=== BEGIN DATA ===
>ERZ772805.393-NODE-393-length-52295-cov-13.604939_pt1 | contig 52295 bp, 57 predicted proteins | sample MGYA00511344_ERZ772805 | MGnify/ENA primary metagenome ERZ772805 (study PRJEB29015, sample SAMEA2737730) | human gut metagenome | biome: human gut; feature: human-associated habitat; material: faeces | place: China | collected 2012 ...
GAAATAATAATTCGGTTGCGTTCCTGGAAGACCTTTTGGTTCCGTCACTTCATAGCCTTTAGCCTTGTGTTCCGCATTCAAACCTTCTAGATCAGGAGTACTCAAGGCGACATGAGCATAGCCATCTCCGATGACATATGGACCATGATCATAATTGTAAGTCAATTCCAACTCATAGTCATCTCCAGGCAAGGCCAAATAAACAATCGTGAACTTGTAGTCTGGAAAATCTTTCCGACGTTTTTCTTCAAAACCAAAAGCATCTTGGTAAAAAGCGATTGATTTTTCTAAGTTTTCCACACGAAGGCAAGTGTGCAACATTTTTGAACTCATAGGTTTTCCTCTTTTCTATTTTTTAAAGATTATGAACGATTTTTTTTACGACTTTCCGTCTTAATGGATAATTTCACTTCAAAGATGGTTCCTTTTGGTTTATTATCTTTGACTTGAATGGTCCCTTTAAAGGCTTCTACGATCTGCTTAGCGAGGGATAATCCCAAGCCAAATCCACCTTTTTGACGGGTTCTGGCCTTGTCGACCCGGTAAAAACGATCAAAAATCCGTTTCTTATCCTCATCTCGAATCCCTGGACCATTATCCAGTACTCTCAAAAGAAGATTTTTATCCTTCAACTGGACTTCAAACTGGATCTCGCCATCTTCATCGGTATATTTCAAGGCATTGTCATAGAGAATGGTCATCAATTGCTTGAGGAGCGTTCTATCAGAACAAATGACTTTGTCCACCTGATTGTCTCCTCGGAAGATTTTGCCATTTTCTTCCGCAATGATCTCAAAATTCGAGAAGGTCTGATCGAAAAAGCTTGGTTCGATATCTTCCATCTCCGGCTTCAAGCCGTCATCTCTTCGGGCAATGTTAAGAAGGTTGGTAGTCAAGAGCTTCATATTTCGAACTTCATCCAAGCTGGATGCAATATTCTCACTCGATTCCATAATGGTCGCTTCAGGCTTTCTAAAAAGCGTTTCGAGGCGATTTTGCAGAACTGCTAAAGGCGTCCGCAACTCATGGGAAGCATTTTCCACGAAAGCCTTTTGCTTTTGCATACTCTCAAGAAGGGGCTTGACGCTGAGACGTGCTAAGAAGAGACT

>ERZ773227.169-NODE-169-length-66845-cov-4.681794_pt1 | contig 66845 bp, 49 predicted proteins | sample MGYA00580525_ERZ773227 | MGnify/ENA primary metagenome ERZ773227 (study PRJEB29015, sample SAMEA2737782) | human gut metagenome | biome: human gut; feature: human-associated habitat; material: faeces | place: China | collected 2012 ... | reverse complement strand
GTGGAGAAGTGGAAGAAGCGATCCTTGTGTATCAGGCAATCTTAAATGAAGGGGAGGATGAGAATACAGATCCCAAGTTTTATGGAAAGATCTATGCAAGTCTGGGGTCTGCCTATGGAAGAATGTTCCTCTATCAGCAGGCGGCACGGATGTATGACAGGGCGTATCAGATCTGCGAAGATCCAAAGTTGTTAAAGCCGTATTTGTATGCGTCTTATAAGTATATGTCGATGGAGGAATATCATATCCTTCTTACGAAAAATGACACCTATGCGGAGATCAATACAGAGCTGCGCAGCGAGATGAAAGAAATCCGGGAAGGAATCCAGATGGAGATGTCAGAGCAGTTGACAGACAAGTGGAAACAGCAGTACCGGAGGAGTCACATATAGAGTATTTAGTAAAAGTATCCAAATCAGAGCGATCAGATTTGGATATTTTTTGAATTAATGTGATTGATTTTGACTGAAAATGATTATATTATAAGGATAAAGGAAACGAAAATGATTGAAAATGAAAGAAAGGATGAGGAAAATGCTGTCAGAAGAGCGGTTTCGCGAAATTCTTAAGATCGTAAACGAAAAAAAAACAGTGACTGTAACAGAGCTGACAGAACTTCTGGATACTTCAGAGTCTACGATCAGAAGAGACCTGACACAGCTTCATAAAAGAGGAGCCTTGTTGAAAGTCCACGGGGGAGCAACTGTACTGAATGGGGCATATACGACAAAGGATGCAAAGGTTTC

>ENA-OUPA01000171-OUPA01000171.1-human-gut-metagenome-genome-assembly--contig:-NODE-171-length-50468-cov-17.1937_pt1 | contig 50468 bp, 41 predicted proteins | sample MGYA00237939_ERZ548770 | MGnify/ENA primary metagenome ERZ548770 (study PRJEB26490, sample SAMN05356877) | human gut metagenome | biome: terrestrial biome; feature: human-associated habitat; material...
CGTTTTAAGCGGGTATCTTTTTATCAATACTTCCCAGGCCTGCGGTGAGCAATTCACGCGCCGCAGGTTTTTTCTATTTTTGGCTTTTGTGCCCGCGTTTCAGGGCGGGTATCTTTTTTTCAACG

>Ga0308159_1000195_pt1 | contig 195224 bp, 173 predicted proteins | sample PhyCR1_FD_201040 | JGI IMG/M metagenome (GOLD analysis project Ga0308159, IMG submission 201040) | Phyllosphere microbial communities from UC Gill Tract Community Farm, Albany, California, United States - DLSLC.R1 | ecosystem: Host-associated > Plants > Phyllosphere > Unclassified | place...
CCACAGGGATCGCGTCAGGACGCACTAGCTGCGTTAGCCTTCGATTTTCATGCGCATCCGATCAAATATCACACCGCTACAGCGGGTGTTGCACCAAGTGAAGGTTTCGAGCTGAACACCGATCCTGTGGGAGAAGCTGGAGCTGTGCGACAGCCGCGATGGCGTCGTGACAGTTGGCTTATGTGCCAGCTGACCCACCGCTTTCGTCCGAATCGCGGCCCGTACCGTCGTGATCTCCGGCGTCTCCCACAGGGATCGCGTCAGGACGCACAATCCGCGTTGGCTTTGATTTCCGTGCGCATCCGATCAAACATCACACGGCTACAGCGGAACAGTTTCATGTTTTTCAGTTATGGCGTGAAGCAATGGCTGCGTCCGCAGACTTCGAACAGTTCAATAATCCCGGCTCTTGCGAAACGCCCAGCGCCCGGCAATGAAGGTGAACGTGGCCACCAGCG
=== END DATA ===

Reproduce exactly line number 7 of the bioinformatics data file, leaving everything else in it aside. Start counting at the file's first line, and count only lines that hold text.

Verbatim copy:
>Ga0308159_1000195_pt1 | contig 195224 bp, 173 predicted proteins | sample PhyCR1_FD_201040 | JGI IMG/M metagenome (GOLD analysis project Ga0308159, IMG submission 201040) | Phyllosphere microbial communities from UC Gill Tract Community Farm, Albany, California, United States - DLSLC.R1 | ecosystem: Host-associated > Plants > Phyllosphere > Unclassified | place...